- More keys with endless sound possibilities
- Easy programming with very responsive keys
- Smooth duo-mode for playing different notes
- A bit bulky
Korg MS-20 FS is a classic when it comes to producing sound for a variety of music genres.
This versatility of the Korg MS-20 FS makes it one of the best bass synths for effects and for covering music sounds with that of the 80s and 90s.
What I love about this bass synth is how it has 2 filter types that work stunningly with different sound waves.
You can achieve studio-quality sound at home because its external processor just works wonders when you plug in a microphone or a guitar.
The classic design and the sturdy build are just bonuses, but these features ensure that the Korg MS-20 FS can last you a long time for music production.
- Easily creates vintage music
- Classic design and sturdy build
- Studio-quality sound
- Takes up space
Listening to acid bass sounds is oddly satisfying for some musicians, and you can easily recreate this kind of sound with the Roland TB-03.
The Roland TB-03 produces powerful highs and lows making it the perfect companion for those who love a wide range of sonic opportunities.
I like how this bass synth is easily programmable, and it also instantly syncs to digital audio workstations.
The overall look is very unique, especially in that it has minimal dark hints of its design, plus it comes with a durable metal body.
In addition, the distortion and delay effects are accurate, and they are useful if you are the type to play around with sound frequently.
- Easily programmable
- Unique and durable metal body
- Great for creating acid bass sounds
- Delay effect is a bit grainy
Programming music is a hefty task for beginners, but the Behringer TD-3-TG makes it easy because of its powerful programmability.
This bass synth has a 16-step sequencer that is easy to use so you can compose your patterns and tracks easily, with an instant recall at that.
On top of its programmability, users can also add dimension and depth for a more personal and unique sound production as it has accents and slides that are highly accessible.
You can expect nothing but throbbing yet clear sound, with hints of acid bass if you want, from this bass synth as it is perfectly designed to accommodate techno and house music genres.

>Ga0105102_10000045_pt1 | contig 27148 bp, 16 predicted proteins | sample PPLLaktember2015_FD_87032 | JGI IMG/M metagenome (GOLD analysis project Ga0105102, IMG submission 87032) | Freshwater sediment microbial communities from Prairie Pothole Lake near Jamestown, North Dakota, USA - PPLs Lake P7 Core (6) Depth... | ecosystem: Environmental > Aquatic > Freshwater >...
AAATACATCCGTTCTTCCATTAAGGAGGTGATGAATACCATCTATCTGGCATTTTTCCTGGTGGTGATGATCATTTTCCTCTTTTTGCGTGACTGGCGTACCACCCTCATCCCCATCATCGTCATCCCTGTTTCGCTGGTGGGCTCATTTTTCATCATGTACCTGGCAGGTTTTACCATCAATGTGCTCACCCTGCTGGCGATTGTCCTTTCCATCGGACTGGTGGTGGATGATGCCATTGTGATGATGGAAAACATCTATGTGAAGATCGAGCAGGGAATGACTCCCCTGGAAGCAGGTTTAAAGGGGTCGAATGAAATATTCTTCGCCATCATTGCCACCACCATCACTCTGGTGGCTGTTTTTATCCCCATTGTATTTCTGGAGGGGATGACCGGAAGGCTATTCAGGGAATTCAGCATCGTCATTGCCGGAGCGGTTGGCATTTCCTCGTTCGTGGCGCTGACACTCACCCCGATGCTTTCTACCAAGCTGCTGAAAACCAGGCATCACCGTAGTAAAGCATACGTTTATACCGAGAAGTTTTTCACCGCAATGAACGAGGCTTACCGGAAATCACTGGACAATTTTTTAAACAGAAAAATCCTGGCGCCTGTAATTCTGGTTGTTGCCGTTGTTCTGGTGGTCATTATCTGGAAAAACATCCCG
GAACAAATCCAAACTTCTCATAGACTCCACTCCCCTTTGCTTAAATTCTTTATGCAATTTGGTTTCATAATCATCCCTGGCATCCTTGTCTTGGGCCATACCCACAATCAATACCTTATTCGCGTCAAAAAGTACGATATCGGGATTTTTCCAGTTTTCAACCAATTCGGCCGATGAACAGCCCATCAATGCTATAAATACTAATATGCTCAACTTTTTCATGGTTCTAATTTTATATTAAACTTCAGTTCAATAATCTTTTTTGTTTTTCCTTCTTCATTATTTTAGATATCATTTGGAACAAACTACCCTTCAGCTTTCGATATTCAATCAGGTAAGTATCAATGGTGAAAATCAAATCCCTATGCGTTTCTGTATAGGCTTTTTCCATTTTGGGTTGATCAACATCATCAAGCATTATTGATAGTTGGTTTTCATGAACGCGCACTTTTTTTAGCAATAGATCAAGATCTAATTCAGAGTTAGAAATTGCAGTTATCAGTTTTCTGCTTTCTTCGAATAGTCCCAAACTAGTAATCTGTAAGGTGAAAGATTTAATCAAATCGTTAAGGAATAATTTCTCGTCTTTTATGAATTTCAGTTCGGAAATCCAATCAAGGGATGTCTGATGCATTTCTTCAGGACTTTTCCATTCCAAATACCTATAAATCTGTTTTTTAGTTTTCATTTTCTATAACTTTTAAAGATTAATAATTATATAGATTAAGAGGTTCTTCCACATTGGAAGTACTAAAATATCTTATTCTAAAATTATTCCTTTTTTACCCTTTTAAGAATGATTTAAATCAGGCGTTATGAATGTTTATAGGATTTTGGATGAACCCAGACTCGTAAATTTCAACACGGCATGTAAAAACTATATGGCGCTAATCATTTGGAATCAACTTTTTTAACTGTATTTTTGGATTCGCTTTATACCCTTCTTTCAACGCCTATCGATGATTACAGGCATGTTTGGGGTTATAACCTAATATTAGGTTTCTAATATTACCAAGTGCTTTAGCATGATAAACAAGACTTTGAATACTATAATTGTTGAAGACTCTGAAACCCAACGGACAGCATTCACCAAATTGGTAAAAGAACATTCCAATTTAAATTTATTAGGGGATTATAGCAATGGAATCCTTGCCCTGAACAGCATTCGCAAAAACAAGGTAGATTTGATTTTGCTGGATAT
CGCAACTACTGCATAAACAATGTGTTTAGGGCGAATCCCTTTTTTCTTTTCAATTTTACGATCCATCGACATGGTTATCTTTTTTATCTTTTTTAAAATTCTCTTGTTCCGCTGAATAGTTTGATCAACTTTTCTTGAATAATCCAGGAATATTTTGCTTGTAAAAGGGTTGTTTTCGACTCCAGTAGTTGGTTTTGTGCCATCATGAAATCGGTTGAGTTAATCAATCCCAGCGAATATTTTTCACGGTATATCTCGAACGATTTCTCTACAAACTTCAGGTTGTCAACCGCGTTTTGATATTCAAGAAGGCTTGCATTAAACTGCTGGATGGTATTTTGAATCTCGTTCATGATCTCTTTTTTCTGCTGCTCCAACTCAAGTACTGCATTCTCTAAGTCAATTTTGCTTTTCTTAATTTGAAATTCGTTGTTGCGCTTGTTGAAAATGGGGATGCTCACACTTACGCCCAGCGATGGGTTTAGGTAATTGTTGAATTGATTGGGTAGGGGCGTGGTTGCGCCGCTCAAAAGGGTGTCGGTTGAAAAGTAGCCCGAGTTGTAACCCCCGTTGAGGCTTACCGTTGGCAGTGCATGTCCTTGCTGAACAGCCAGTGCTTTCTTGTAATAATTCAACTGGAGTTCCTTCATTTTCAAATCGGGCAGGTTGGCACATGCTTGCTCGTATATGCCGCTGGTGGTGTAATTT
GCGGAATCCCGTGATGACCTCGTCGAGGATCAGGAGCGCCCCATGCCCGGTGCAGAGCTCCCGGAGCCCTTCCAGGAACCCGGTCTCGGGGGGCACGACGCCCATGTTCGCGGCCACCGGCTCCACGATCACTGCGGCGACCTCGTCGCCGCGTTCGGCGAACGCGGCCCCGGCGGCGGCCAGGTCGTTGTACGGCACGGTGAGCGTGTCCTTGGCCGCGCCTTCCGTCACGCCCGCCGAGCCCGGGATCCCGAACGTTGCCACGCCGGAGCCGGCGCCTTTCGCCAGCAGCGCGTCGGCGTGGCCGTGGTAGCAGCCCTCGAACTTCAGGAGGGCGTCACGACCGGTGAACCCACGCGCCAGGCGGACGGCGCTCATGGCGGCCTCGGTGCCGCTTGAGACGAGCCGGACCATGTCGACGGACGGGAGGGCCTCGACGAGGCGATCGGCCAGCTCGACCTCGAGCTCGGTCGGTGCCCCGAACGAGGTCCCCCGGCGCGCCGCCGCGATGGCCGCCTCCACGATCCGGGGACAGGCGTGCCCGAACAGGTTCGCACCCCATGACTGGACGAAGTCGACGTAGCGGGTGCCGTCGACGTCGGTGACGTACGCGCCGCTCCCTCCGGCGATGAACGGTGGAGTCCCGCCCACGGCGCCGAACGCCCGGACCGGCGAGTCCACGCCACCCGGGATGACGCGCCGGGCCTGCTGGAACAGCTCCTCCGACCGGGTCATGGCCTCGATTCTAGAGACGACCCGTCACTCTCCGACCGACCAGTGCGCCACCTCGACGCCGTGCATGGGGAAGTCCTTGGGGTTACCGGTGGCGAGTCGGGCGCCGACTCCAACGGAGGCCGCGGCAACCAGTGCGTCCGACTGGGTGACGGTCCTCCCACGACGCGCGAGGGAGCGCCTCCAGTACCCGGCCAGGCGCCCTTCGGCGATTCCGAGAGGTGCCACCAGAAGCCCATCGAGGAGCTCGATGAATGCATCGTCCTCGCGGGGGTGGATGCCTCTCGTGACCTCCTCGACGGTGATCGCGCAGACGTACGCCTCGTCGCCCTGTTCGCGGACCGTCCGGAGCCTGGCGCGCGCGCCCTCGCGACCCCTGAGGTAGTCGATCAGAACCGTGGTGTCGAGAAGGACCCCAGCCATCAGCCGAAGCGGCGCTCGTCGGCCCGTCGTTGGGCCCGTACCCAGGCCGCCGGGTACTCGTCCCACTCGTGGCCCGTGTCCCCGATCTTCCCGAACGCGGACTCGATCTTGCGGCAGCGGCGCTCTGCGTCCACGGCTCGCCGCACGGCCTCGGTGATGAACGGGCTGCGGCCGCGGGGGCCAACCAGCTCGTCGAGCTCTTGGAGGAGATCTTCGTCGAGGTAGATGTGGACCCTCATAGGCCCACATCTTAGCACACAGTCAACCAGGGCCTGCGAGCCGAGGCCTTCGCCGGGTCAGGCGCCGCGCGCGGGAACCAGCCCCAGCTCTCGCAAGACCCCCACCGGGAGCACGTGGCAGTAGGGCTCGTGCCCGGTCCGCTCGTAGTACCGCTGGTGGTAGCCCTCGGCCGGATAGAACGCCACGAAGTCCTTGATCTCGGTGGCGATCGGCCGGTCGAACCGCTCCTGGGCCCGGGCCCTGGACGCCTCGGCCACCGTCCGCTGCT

The overall design is also attractive, especially that it showcases a funky and playful theme and color options.
- Easily programmable
- Great throbbing sound production and acid bass tunes
- Funky design
- Distortion effect is a bit tricky
Bass synthesizers work wonders when it comes to sound and music production.
The digital and techno era has brought upon different styles and features in synthesizers, and it can be a handful to get to know which one will fit your needs.
Here’s a helping hand you can grab on to figure out what to look for in a bass synthesizer.
One of the things that will hold an artist or a producer down would be the synthesizer budget.
Bass synthesizers are not built the same way, hence there are a lot of brands and models that showcase features that you can enjoy.
Bass synthesizers have a price range that is less than $100 to over $1700.
Basic bass synthesizers can get the job done, with the basic deep notes necessary for the basics.
Those that are over $1500 may have better controls, more functional oscillators, and an expanded sonic palette.
Synthesizers come in various keyboard sizes, while some have none at all, depending on their features and their types.
For starters, there are three main keyboard sizes that these synthesizers come in –the full-size, slim, and mini.
The best size is the one that users are comfortable with.
There are a lot of factors that may influence choosing the keyboard size, including hand or finger size, music style, and playing techniques.
In buying a bass synth, consider if the presence of a keyboard is fit for your line for work and if its size is comfortable enough for everyday use.